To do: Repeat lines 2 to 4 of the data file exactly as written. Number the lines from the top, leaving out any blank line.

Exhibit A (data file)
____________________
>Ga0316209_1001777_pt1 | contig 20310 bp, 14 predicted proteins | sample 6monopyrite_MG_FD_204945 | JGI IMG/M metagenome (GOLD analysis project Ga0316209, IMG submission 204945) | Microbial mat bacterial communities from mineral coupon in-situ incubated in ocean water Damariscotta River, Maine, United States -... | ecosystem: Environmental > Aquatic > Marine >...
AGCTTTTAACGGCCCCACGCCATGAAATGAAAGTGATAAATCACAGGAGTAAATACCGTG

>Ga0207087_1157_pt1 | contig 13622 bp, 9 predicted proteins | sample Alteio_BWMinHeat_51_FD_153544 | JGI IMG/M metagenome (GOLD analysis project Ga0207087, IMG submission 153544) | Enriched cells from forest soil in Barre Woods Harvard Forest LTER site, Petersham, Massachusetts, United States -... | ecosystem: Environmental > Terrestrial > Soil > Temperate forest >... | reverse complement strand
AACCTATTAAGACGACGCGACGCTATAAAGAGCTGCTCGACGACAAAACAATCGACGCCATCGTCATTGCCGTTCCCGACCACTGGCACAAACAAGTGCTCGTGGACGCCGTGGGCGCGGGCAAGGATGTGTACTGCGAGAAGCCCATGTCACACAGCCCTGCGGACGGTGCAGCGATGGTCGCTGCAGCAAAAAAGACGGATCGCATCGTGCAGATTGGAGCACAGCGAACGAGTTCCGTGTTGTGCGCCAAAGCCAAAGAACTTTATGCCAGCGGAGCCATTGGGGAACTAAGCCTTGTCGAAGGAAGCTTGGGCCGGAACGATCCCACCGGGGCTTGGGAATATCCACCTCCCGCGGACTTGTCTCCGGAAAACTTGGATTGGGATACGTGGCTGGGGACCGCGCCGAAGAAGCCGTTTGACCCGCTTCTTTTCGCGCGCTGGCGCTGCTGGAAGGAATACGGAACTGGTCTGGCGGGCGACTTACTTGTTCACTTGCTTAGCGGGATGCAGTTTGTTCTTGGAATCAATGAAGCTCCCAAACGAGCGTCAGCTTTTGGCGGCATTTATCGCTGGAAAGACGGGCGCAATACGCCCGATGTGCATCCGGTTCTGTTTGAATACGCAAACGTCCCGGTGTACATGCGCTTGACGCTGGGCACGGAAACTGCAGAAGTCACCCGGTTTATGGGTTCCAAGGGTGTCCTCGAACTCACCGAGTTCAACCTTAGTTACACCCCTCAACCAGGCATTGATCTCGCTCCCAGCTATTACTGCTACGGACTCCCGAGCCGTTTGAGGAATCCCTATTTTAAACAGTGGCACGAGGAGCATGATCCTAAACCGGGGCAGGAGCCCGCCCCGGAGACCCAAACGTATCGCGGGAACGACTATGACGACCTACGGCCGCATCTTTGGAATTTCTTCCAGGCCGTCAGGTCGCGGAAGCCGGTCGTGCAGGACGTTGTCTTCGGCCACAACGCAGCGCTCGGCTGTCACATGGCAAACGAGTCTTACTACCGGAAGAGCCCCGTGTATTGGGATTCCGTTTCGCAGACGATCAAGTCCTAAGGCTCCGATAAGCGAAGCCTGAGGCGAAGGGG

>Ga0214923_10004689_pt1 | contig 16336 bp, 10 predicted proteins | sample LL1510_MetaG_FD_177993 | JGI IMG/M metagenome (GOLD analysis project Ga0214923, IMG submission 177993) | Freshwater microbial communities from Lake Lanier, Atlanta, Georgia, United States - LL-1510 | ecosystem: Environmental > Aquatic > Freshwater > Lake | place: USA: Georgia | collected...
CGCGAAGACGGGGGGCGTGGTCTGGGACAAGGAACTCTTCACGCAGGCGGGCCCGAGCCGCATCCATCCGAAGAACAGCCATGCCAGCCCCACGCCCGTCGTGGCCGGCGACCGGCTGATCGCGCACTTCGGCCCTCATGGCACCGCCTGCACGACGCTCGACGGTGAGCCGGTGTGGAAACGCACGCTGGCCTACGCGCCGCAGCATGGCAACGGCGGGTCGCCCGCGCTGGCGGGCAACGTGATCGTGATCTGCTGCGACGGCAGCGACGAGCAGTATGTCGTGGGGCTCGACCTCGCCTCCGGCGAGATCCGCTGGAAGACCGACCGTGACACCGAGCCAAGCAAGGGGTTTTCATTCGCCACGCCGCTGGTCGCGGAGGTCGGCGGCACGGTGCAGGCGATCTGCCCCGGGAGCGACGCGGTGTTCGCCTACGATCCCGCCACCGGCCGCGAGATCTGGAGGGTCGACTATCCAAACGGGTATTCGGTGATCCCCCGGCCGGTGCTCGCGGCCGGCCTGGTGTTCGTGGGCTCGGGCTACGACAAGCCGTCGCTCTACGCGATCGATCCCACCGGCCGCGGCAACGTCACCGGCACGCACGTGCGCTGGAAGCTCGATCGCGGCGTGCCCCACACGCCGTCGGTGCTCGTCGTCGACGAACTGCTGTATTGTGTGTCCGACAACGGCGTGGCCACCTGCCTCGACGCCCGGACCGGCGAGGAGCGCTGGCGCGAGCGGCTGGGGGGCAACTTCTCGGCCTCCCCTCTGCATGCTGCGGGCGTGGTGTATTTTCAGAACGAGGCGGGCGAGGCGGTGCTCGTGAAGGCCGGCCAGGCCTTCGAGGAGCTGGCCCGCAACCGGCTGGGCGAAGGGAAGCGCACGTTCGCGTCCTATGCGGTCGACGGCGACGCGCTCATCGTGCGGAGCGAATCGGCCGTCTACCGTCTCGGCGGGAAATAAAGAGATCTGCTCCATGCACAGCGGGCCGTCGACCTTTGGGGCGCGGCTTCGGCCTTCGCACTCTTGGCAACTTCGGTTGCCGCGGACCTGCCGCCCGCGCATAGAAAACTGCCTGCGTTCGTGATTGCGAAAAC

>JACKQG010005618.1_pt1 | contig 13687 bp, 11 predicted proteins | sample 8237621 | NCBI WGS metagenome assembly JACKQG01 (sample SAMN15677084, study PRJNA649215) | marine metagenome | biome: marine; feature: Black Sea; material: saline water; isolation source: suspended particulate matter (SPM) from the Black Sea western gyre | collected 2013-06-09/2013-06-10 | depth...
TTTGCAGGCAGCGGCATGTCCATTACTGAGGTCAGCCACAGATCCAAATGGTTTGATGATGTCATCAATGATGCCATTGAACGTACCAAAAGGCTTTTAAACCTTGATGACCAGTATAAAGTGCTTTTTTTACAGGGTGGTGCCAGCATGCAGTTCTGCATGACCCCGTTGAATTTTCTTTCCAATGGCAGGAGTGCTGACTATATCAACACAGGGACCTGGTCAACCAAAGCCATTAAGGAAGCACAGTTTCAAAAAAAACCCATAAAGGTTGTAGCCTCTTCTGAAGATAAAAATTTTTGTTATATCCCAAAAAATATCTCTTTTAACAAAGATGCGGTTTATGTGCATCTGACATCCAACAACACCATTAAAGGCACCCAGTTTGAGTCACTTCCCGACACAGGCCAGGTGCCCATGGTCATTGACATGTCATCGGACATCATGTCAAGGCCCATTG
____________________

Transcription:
AGCTTTTAACGGCCCCACGCCATGAAATGAAAGTGATAAATCACAGGAGTAAATACCGTG

>Ga0207087_1157_pt1 | contig 13622 bp, 9 predicted proteins | sample Alteio_BWMinHeat_51_FD_153544 | JGI IMG/M metagenome (GOLD analysis project Ga0207087, IMG submission 153544) | Enriched cells from forest soil in Barre Woods Harvard Forest LTER site, Petersham, Massachusetts, United States -... | ecosystem: Environmental > Terrestrial > Soil > Temperate forest >... | reverse complement strand
AACCTATTAAGACGACGCGACGCTATAAAGAGCTGCTCGACGACAAAACAATCGACGCCATCGTCATTGCCGTTCCCGACCACTGGCACAAACAAGTGCTCGTGGACGCCGTGGGCGCGGGCAAGGATGTGTACTGCGAGAAGCCCATGTCACACAGCCCTGCGGACGGTGCAGCGATGGTCGCTGCAGCAAAAAAGACGGATCGCATCGTGCAGATTGGAGCACAGCGAACGAGTTCCGTGTTGTGCGCCAAAGCCAAAGAACTTTATGCCAGCGGAGCCATTGGGGAACTAAGCCTTGTCGAAGGAAGCTTGGGCCGGAACGATCCCACCGGGGCTTGGGAATATCCACCTCCCGCGGACTTGTCTCCGGAAAACTTGGATTGGGATACGTGGCTGGGGACCGCGCCGAAGAAGCCGTTTGACCCGCTTCTTTTCGCGCGCTGGCGCTGCTGGAAGGAATACGGAACTGGTCTGGCGGGCGACTTACTTGTTCACTTGCTTAGCGGGATGCAGTTTGTTCTTGGAATCAATGAAGCTCCCAAACGAGCGTCAGCTTTTGGCGGCATTTATCGCTGGAAAGACGGGCGCAATACGCCCGATGTGCATCCGGTTCTGTTTGAATACGCAAACGTCCCGGTGTACATGCGCTTGACGCTGGGCACGGAAACTGCAGAAGTCACCCGGTTTATGGGTTCCAAGGGTGTCCTCGAACTCACCGAGTTCAACCTTAGTTACACCCCTCAACCAGGCATTGATCTCGCTCCCAGCTATTACTGCTACGGACTCCCGAGCCGTTTGAGGAATCCCTATTTTAAACAGTGGCACGAGGAGCATGATCCTAAACCGGGGCAGGAGCCCGCCCCGGAGACCCAAACGTATCGCGGGAACGACTATGACGACCTACGGCCGCATCTTTGGAATTTCTTCCAGGCCGTCAGGTCGCGGAAGCCGGTCGTGCAGGACGTTGTCTTCGGCCACAACGCAGCGCTCGGCTGTCACATGGCAAACGAGTCTTACTACCGGAAGAGCCCCGTGTATTGGGATTCCGTTTCGCAGACGATCAAGTCCTAAGGCTCCGATAAGCGAAGCCTGAGGCGAAGGGG